Sequel took in only $49 million its opening weekend, roughly half of what 2014’s “Godzilla” grossed
Legendary Entertainment’s “Godzilla: King of the Monsters” didn’t stomp through North American movie theaters, instead treading to just $49 million in its opening weekend — roughly half that of its 2014 predecessor.
But Legendary, founded by Thomas Tull and owned by the Chinese conglomerate Wanda Group since 2016, isn’t sweating the early returns for the film, which had a kaiju-size budget of $170 million, according to BoxOfficeMojo. The studio is breathing easy because its focus is very much overseas, where the film grossed a solid $130 million — including $70 million in China alone.
“Over the past few years, they have been focusing on blockbuster style films that often see the majority of their box office coming from the international marketplace,” Paul Dergarabedian, senior analyst at ComScore, said. “If you look at the money the films have made — even just the MonsterVerse — it’s a huge amount of money… There’s a huge international interest in these films.”
The company focuses on IP that’s widely popular in the Asian markets, such as the monster, superhero and animated projects. Legendary co-produced 2016’s video-game-based action-fantasy “Warcraft” with Universal, with which Legendary has a co-production and financing deal (Legendary has a similar deal with Warner Bros., which distributed “Godzilla”). “Warcraft” earned only $47 million domestically, but $386.3 million in foreign territories, and a whopping $213 million from China alone.
2013’s “Pacific Rim” was another big international player, grossing $101 million at home on a $190 million budget — but $309 million internationally, with $111.9 million in China alone. That may be why the company greenlit last year’s sequel, “Pacific Rim: Uprising,” even though it topped out at $290 million worldwide on a production budget north of $150 million.
While Legendary tailors its films for international markets, the studio was let down by the domestic box office debut of “Godzilla: King of the Monsters,” according to an individual familiar with Legendary’s thinking.
“They were a little disappointed by it, but there’s a lot that goes into it, and they’re looking at it as a stepping stone to the larger franchise,” the individual said, noting that production is already underway on next March’s movie-monster mashup “Godzilla vs. Kong,” which will also be distributed by Warner Bros. “Legendary fully believes in the future of the franchise and when you get Kong going up against Godzilla, we’re sure that’ll be huge.”
Legendary declined to comment for this story.
Not everyone buys that the China-owned production company can still breathe more life into the monster franchise. “It’s difficult to see ‘Godzilla 2’ as a success when it opens with nearly half of what the original did five years ago,” Jeff Bock, senior analyst at Exhibitor Relations, told TheWrap. “‘Go big or go home’ has always seemed to be their mission objective. They might want to consider modifying that to, ‘Go slightly smaller and stay in the game.'”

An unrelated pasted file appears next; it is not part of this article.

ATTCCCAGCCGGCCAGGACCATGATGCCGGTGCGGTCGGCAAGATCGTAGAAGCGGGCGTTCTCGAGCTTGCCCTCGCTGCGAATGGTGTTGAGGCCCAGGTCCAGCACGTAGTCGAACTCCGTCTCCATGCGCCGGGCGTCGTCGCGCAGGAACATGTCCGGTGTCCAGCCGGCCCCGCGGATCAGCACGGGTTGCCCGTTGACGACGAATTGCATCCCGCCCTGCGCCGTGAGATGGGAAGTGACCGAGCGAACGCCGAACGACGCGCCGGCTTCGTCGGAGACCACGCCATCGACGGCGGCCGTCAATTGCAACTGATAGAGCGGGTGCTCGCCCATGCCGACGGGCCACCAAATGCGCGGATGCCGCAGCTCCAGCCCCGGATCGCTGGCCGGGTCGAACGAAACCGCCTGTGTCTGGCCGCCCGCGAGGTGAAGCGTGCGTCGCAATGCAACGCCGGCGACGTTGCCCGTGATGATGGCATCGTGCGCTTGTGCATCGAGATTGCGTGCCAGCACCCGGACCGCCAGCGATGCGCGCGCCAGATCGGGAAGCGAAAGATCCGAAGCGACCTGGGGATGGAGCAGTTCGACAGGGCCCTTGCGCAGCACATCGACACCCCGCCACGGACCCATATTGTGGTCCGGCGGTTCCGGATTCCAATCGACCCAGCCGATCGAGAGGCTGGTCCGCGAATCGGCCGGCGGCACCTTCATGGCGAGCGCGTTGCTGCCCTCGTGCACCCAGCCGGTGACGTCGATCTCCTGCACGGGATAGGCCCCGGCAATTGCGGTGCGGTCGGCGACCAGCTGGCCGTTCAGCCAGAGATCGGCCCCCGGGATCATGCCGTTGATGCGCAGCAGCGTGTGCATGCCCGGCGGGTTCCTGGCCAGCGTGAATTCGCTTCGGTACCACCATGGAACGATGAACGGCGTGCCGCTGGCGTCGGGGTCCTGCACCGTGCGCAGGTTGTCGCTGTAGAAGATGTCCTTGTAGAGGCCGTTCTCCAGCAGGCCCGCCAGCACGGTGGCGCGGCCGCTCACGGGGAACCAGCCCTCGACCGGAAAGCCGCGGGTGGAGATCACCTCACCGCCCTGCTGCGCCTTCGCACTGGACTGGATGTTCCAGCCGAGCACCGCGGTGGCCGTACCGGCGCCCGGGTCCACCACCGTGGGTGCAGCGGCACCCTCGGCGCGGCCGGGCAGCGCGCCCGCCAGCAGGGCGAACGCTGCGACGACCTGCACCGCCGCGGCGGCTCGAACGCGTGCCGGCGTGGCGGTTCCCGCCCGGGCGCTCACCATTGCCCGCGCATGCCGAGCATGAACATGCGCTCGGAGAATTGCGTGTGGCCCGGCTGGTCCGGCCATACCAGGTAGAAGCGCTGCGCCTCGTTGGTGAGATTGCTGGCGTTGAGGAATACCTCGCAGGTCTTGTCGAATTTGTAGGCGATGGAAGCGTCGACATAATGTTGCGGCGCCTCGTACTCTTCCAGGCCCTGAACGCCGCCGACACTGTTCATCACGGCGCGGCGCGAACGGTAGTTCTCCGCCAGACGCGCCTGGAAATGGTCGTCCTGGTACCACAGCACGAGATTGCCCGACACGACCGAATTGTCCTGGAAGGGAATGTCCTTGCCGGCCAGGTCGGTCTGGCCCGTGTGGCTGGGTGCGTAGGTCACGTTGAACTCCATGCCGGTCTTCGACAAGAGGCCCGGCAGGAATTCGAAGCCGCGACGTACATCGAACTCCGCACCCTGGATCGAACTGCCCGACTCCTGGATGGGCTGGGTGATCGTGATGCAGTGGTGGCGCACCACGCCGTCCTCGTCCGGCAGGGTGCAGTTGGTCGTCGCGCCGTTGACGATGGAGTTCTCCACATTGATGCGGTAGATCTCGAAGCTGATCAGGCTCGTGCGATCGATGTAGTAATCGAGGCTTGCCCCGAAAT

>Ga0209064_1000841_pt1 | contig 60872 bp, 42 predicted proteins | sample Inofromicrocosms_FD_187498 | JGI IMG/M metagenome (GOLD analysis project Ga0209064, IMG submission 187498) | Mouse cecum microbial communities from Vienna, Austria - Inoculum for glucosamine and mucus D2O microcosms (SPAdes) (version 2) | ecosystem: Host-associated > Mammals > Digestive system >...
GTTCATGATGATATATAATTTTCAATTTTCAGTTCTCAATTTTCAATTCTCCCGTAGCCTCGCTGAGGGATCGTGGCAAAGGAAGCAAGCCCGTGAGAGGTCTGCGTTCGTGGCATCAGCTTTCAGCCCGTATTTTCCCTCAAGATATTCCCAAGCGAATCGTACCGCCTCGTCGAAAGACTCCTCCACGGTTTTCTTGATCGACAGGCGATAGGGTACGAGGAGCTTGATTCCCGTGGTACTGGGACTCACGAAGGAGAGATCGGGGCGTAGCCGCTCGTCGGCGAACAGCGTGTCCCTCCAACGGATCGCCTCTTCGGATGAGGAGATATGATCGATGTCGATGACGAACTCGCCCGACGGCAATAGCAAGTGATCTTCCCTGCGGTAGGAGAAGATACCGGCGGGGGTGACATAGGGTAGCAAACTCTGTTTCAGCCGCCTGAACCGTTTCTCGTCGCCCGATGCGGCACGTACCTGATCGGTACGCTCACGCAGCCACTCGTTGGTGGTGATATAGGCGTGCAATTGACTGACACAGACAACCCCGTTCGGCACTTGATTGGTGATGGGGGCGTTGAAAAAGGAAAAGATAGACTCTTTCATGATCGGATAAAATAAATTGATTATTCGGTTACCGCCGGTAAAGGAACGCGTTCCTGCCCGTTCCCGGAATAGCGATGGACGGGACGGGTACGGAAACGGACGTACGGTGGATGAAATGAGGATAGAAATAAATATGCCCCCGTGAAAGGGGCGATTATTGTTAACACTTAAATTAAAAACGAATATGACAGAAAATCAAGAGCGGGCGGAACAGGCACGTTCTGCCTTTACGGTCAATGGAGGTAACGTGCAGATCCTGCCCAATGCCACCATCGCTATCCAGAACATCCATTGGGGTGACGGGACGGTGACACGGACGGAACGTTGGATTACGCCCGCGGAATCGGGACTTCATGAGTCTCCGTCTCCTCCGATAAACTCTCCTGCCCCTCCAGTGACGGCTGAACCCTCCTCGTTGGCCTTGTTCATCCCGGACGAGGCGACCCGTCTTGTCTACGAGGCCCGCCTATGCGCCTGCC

Bock also doesn’t see Legendary as a consistent player in the international film business yet, adding that company executives “make too many poor, expensive decisions.” Bock pointed to pricey but underperforming films like 2018’s “Pacific Rim: Uprising,” 2015’s “Crimson Peak,” 2014’s “300: Rise of an Empire” and “Seventh Son” and 2013’s “Jack the Giant Slayer,” to name a few.
“Legendary keeps running into the same problem they’ve had a lot recently — routinely making flimsy films with all the finest bells and whistles in the business,” he said. “Legendary’s films, except when working with top-of-the-line directors, typically lack heart, and that’s exactly what makes them forgettable not long after the credits roll. … All flash and no distinct flavor will only keep you afloat in Hollywood for so long.”
Since Wanda bought Legendary for a whopping $3.5 billion, making it the largest acquisition of an American media company by a Chinese firm, the company has pursued a China-centric strategy that allows it to bypass the country’s quota on American movie content.
Because Legendary is owned by Wanda, and even produces local-languages films in the country, it’s not subject to the sporadic limits placed on Hollywood films. The current quota allows roughly 34 American films to be distributed in China each year, though some years see more films than that gain a coveted China release.
In total, Legendary has produced or co-produced some 56 films, including “The Dark Knight,” “The Hangover” series, the “Jurassic World” franchise and this spring’s “Pokemon: Detective Pikachu,” which was geared more toward Asian markets and performed especially well in China ($89 million) and Japan ($21.5 million).
Similarly, the 2016 Matt Damon adventure film “The Great Wall,” produced mainly by Legendary’s Chinese-specific arm, saw the majority of its $335 million global box office come from China.
The test will come with managing the budgets on future monster-movie sequels while continuing to appeal to global audiences. “There isn’t a franchise out there that hasn’t had a massive overperformer and a disappointment,” Dergarabedian said. “There are so many pieces in this jigsaw puzzle that make it either a hit or a miss.”